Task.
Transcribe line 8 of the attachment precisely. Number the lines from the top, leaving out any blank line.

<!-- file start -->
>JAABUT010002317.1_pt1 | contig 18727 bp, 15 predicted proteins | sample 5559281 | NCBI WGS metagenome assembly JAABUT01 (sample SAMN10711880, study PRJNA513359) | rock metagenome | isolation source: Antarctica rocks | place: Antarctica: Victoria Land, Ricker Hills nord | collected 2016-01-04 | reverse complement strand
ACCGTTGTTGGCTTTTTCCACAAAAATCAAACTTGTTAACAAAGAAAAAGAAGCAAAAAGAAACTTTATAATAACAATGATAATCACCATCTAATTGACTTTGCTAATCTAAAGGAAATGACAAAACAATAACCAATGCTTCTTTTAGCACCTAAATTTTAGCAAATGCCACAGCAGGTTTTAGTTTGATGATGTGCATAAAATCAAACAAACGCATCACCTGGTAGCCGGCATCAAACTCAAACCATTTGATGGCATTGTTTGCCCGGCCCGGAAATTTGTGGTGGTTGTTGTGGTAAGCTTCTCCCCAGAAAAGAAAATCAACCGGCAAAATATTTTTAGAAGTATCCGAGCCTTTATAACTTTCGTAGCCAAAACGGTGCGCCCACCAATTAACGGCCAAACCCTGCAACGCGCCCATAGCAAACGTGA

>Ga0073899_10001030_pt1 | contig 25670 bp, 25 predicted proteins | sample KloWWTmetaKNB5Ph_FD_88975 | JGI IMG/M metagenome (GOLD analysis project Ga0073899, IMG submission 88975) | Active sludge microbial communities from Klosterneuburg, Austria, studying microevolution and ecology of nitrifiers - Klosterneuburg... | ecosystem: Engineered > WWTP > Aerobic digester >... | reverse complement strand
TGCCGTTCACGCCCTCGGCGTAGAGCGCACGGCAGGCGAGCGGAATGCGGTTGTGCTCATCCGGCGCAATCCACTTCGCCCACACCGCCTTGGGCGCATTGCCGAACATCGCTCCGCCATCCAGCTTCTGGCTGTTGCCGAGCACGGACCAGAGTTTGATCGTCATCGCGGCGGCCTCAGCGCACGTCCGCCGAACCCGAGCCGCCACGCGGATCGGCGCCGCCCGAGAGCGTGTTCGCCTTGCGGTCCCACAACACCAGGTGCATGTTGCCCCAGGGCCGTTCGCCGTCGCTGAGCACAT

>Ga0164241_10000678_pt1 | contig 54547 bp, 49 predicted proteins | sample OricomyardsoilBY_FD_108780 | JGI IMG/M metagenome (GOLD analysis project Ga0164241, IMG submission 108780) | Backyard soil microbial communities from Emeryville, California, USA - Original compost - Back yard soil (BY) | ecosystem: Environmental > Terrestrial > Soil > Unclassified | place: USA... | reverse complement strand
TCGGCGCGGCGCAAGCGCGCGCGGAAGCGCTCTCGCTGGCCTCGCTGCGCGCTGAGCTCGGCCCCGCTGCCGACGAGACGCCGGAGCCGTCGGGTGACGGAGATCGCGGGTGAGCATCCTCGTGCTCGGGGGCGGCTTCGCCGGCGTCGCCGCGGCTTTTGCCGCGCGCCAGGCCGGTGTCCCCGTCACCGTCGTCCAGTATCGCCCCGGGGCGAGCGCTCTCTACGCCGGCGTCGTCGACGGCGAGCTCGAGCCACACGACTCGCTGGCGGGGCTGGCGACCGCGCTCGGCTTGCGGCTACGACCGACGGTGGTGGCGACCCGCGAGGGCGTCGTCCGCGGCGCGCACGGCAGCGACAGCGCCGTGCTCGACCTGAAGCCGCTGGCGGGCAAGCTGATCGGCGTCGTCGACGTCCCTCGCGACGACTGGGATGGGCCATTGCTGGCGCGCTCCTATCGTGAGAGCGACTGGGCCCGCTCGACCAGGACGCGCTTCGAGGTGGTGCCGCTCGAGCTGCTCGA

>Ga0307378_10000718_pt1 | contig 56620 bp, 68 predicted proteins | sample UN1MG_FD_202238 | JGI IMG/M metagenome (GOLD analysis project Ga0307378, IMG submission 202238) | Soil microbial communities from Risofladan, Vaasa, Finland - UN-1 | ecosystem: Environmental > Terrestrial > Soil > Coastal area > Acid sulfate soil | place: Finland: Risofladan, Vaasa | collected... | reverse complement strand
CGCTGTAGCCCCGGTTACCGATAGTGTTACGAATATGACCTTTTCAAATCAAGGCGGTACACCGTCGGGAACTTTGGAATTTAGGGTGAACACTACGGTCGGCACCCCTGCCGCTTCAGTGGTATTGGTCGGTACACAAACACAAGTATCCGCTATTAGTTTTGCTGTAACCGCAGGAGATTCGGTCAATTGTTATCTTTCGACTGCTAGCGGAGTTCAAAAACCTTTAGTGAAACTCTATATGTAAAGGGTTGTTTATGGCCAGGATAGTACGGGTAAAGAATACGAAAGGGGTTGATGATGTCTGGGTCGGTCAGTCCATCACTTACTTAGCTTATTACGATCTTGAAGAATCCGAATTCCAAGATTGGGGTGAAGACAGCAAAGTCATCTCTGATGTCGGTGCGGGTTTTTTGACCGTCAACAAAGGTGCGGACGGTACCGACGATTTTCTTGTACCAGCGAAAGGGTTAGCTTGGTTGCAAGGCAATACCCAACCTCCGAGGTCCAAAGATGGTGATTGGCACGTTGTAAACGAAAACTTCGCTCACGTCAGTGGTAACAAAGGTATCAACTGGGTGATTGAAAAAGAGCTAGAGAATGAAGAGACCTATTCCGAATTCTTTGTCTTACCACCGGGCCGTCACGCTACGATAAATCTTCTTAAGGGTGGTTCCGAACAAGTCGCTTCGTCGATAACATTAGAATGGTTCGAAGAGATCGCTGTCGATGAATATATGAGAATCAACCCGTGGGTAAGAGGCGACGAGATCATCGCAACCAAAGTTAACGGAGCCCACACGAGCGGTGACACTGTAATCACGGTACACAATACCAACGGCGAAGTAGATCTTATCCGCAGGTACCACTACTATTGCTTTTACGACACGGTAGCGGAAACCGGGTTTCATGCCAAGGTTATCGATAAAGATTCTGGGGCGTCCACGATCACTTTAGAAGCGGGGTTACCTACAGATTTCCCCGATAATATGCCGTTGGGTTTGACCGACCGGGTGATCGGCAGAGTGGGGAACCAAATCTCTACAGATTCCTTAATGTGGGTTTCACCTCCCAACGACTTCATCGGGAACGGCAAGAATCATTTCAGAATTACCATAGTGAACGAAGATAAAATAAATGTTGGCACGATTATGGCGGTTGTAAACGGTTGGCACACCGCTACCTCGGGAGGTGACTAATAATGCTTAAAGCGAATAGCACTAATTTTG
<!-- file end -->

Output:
CGCTGTAGCCCCGGTTACCGATAGTGTTACGAATATGACCTTTTCAAATCAAGGCGGTACACCGTCGGGAACTTTGGAATTTAGGGTGAACACTACGGTCGGCACCCCTGCCGCTTCAGTGGTATTGGTCGGTACACAAACACAAGTATCCGCTATTAGTTTTGCTGTAACCGCAGGAGATTCGGTCAATTGTTATCTTTCGACTGCTAGCGGAGTTCAAAAACCTTTAGTGAAACTCTATATGTAAAGGGTTGTTTATGGCCAGGATAGTACGGGTAAAGAATACGAAAGGGGTTGATGATGTCTGGGTCGGTCAGTCCATCACTTACTTAGCTTATTACGATCTTGAAGAATCCGAATTCCAAGATTGGGGTGAAGACAGCAAAGTCATCTCTGATGTCGGTGCGGGTTTTTTGACCGTCAACAAAGGTGCGGACGGTACCGACGATTTTCTTGTACCAGCGAAAGGGTTAGCTTGGTTGCAAGGCAATACCCAACCTCCGAGGTCCAAAGATGGTGATTGGCACGTTGTAAACGAAAACTTCGCTCACGTCAGTGGTAACAAAGGTATCAACTGGGTGATTGAAAAAGAGCTAGAGAATGAAGAGACCTATTCCGAATTCTTTGTCTTACCACCGGGCCGTCACGCTACGATAAATCTTCTTAAGGGTGGTTCCGAACAAGTCGCTTCGTCGATAACATTAGAATGGTTCGAAGAGATCGCTGTCGATGAATATATGAGAATCAACCCGTGGGTAAGAGGCGACGAGATCATCGCAACCAAAGTTAACGGAGCCCACACGAGCGGTGACACTGTAATCACGGTACACAATACCAACGGCGAAGTAGATCTTATCCGCAGGTACCACTACTATTGCTTTTACGACACGGTAGCGGAAACCGGGTTTCATGCCAAGGTTATCGATAAAGATTCTGGGGCGTCCACGATCACTTTAGAAGCGGGGTTACCTACAGATTTCCCCGATAATATGCCGTTGGGTTTGACCGACCGGGTGATCGGCAGAGTGGGGAACCAAATCTCTACAGATTCCTTAATGTGGGTTTCACCTCCCAACGACTTCATCGGGAACGGCAAGAATCATTTCAGAATTACCATAGTGAACGAAGATAAAATAAATGTTGGCACGATTATGGCGGTTGTAAACGGTTGGCACACCGCTACCTCGGGAGGTGACTAATAATGCTTAAAGCGAATAGCACTAATTTTG